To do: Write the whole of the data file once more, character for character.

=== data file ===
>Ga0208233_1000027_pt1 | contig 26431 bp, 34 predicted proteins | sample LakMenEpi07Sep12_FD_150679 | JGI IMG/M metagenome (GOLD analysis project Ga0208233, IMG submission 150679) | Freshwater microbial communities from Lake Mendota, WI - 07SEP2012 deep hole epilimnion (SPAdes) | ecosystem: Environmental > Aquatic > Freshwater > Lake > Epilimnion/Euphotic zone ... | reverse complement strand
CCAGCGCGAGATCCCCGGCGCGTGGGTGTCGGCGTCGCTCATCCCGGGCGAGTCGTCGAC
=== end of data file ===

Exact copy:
>Ga0208233_1000027_pt1 | contig 26431 bp, 34 predicted proteins | sample LakMenEpi07Sep12_FD_150679 | JGI IMG/M metagenome (GOLD analysis project Ga0208233, IMG submission 150679) | Freshwater microbial communities from Lake Mendota, WI - 07SEP2012 deep hole epilimnion (SPAdes) | ecosystem: Environmental > Aquatic > Freshwater > Lake > Epilimnion/Euphotic zone ... | reverse complement strand
CCAGCGCGAGATCCCCGGCGCGTGGGTGTCGGCGTCGCTCATCCCGGGCGAGTCGTCGAC